I never considered myself light skin, though many would say my complexion falls within that spectrum. I never fit the “light skin, long hair” image because, while my hair was pretty long, it was also thick, and well, nappy. Recently I began holding casting meetings with actors for principal roles in my first feature film. The roles call for teen black girls, who have a range of quirks and personalities. However, I started to become uneasy with the possibility that many of these roles could be played by lighter skinned actors who came in to meet with me.
I imagined young black girls watching this film and instead of relating to the characters onscreen, feeling a sort of cinematic distance from them. I felt this distance growing up because many of the black female characters in film and television didn’t seem real to me. They were screaming and gyrating, begging, and crying in these very exaggerated performances that were often more spectacle, than human. I yearned for characters that were awkward, shy, and sometimes quiet, like me. Characters who liked to dance, and read, and play. Tomboys who went to prom, like Monica from “Love & Basketball,” or quirky girls like Topanga from “Boy Meets World.” It is finally my turn to create a feature film with characters that reflect the black and brown girls I know, and the black girl I was, and it’s serious matter.
The actress Tessa Thompson recently posted a quote on her Instagram and Twitter about colorism and privilege in Hollywood, and how one could work within this system, and be wary of its practices. Several people replied, some accusing her of getting roles because of her light skin. I took issue with this because Tessa Thompson is an extremely talented actress who’s been putting in work in film and television for many years, way before “Creed” and “Dear White People.” She’s no overnight success. I remember her in “Mississippi Damned,” embodying a fragile strength as the character of Kari in a multicolored black family. When I saw her in “Creed,” I didn’t see another “light-skinned girlfriend,” but a well-drawn character that I actually related to.
@TessaThompson_x Serious question: how many dark-skinned actresses do you think were seriously considered for the role of Bianca?
— devon (@devonfinestra) July 22, 2016
A couple of days into my casting meetings, I met an actress who I later looked up on Instagram. One of her photo captions contained lyrics from a song by rapper YG: “Light skin, slim fit, curly hair.” Various people posted comments, praising her for these attributes. It was clear that she thought she was beautiful for having long, curly hair and lighter skin, and that somehow this would translate into opportunities. Perhaps it would, but not in my movie.
The discussion on colorism as it relates to black actors in film and television has a tendency to become a black or white issue very quickly. It’s easier that way. Light skin black actresses have it easier than browner-skinned actresses. Lighter skin actors steal roles from their darker-skinned counterparts. But what’s easiest to conclude doesn’t always make it true, or right.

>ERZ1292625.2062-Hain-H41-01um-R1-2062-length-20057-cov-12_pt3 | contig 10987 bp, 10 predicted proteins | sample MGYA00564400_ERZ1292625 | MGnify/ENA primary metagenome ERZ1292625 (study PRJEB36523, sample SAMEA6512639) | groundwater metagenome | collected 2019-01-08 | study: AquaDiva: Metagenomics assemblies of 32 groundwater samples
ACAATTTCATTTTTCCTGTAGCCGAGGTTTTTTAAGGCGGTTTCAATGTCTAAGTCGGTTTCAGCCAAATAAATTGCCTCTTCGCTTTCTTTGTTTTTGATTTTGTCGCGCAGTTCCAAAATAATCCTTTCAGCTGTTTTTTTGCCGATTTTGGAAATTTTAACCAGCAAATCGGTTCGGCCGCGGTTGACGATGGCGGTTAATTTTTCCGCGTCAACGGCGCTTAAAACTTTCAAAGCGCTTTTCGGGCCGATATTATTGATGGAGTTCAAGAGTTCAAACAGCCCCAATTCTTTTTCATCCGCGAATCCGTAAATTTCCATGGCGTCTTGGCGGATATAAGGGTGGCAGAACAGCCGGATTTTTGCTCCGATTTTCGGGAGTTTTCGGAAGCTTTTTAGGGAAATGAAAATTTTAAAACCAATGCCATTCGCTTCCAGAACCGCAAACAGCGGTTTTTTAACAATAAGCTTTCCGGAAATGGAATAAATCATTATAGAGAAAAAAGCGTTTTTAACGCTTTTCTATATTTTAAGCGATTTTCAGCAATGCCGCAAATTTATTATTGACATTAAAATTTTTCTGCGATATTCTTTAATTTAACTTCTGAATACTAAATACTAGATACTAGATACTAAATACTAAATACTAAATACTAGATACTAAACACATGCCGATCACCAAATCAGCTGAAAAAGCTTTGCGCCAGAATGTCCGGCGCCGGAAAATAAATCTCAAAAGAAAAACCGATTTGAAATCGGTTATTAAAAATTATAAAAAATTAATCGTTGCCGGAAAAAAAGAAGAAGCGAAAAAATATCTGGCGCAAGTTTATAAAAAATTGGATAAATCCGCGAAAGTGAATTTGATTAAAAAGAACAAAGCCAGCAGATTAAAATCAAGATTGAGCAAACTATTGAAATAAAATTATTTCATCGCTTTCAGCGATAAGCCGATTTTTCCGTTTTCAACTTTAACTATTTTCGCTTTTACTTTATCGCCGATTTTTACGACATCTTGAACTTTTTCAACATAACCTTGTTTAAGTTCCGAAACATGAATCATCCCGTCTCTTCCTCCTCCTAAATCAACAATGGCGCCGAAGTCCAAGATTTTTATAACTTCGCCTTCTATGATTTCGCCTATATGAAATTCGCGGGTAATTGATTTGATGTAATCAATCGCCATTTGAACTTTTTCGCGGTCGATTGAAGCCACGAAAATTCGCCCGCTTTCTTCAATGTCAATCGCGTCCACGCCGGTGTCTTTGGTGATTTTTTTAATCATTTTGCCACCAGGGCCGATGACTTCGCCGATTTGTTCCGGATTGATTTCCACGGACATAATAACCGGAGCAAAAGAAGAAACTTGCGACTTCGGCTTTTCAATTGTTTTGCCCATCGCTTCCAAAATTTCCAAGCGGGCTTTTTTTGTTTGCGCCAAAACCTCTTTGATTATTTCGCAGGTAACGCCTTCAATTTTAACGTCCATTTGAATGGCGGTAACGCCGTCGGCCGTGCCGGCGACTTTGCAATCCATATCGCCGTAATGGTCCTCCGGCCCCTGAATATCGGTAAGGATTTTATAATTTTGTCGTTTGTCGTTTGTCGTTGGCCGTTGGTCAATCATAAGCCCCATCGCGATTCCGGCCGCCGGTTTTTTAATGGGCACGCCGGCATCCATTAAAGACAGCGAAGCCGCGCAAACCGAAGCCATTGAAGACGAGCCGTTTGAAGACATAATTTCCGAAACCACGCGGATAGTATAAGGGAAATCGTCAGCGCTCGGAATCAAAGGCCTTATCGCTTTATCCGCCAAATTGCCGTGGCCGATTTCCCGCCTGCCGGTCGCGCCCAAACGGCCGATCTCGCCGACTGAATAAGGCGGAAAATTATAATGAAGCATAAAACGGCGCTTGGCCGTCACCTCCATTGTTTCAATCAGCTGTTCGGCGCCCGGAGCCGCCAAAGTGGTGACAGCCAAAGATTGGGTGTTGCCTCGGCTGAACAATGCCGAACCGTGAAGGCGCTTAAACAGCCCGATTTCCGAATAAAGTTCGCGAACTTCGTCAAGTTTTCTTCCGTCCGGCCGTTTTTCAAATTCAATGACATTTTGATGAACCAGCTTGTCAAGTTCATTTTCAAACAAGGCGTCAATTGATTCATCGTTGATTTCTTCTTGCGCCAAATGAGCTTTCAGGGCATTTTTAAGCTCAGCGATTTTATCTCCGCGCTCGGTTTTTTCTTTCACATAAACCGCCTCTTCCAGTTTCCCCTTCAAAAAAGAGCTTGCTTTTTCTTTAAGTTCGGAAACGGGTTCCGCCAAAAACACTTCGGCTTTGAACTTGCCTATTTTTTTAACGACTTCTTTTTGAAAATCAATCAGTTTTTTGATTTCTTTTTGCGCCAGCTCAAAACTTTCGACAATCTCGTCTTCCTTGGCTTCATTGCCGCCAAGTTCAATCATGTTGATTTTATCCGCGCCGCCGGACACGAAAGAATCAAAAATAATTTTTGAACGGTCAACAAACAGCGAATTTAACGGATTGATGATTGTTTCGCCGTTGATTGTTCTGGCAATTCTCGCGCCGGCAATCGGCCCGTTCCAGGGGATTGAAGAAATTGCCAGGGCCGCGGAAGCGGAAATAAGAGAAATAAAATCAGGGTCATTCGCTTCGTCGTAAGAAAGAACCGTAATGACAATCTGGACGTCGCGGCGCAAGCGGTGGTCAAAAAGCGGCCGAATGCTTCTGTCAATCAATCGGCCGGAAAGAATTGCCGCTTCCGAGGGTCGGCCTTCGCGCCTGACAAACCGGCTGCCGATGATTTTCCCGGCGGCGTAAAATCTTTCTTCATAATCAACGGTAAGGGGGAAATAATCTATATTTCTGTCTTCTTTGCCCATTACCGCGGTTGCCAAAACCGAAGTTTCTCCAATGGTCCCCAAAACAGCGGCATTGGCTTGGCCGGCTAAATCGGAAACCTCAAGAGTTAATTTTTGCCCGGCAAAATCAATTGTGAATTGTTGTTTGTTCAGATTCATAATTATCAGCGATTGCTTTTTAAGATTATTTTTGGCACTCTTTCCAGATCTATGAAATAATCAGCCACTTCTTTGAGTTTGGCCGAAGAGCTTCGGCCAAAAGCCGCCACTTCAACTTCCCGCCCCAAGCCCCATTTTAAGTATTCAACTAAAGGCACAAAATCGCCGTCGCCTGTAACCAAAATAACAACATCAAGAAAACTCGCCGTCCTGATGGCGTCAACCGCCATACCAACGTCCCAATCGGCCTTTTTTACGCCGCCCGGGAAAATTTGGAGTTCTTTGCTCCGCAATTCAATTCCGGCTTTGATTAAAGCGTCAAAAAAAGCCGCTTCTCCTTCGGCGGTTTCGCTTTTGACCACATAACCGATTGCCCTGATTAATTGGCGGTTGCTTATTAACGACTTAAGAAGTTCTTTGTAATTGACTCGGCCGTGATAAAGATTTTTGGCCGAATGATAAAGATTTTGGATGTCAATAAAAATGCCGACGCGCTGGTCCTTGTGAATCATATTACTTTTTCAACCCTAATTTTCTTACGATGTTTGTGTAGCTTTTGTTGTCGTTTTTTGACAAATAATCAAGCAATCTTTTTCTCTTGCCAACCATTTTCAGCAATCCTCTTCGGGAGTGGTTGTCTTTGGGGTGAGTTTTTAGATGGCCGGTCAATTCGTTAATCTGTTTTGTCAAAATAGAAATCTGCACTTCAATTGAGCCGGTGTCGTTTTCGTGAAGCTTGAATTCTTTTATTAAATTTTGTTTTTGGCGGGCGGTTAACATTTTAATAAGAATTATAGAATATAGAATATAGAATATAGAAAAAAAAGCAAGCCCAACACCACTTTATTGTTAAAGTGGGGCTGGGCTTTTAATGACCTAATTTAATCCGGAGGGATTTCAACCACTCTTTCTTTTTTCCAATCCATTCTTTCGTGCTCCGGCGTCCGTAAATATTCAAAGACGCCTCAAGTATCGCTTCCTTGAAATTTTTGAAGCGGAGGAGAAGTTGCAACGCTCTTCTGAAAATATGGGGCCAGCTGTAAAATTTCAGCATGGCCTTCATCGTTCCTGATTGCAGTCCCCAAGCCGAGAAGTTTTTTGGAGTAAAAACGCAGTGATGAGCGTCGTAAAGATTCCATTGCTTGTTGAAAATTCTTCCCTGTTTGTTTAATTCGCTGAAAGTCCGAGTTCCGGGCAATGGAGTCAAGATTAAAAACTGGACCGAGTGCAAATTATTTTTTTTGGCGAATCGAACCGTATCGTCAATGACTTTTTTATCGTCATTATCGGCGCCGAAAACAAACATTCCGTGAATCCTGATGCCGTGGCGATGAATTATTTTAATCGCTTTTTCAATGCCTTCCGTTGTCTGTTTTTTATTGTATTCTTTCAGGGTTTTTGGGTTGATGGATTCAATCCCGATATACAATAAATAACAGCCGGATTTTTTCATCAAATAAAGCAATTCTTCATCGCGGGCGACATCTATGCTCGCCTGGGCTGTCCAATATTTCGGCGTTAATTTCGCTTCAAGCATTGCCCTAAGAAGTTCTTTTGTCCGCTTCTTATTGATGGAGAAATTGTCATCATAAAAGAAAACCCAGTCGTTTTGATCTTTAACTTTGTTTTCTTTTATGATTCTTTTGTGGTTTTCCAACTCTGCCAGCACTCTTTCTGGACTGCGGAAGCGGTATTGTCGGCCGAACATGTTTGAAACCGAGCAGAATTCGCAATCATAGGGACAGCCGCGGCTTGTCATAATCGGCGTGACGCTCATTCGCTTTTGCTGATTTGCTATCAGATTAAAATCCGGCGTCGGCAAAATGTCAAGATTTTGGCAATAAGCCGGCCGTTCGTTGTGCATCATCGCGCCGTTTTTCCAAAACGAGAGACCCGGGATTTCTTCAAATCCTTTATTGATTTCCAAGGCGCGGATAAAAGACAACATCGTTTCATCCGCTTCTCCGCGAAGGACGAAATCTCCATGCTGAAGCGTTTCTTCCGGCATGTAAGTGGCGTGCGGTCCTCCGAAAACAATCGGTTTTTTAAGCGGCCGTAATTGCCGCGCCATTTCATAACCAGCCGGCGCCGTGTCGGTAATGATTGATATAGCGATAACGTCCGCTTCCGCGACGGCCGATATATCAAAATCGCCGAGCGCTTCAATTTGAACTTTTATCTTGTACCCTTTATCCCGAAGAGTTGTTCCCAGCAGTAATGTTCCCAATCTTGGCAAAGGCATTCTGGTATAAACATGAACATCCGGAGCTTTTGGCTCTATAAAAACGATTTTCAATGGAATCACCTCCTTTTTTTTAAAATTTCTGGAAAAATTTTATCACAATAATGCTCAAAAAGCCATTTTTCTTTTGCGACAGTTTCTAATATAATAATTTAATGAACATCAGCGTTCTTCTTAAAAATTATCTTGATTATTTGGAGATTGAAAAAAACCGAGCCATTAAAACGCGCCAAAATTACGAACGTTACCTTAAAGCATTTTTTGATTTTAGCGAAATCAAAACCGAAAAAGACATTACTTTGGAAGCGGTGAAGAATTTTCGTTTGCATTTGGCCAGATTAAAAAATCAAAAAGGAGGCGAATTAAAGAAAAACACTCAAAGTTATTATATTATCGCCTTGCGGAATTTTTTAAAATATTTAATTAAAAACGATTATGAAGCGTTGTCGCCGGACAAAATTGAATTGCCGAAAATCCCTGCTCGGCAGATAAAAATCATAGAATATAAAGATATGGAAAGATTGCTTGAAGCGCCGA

Eurocentric beauty standards have impacted the world on a global scale, not just in America, but in the West Indies, Asia, Brazil, Latin America and many countries in Africa. Some people are rubbing skin whitening creams into their faces and arms, praying for the privileges that come with whiteness, while #blackgirlmagic trends on Twitter. We’re living in a very complicated time where systems of inequality are often divorced from their context.
So, instead of attacking the root problem, which is an internalized way of thinking (whether consciously or unconsciously) and how industries are using this way of thinking to profit, we’re waging war on each other. Jesse Williams gets called out for being a biracial black man protesting police injustice, while Tessa Thompson is tasked with an age-old problem of hiring practices that have nothing to do with her, but with a system and a way of thinking that continues because people allow them to.
Casting can be as much about talent as it is about physical appearance. We want someone onscreen who will lead the audience on a journey, and who we want to look at. But, when onscreen beauty becomes synonymous with whiteness, or with lightness, there’s a problem. As a director, I rarely put complexion requirements in my character breakdowns for this reason, unless the story explicitly calls for it. Talent goes a long way, and has nothing to do with complexion. There are many black actresses who get roles because they are talented. These are the actresses I want in my movie, but at the same time, I am conscious of colorism when casting my film.
I’m not concerned with what “Hollywood” is doing because that would be futile. I am concerned with what I can do as a writer and filmmaker to create black female characters who look like me, my mother, my sisters, my best friends, my niece, my grandmother, my aunts, and the girls I teach. And some of these women are light, some are brown, some are dark, some are biracial. That’s okay. That’s blackness.
Nijla Mu’min is a writer and filmmaker from the East Bay Area. She has written for VICE, The Los Angeles Times, and Bitch Media. She is currently preparing to direct her first feature film, “Jinn.”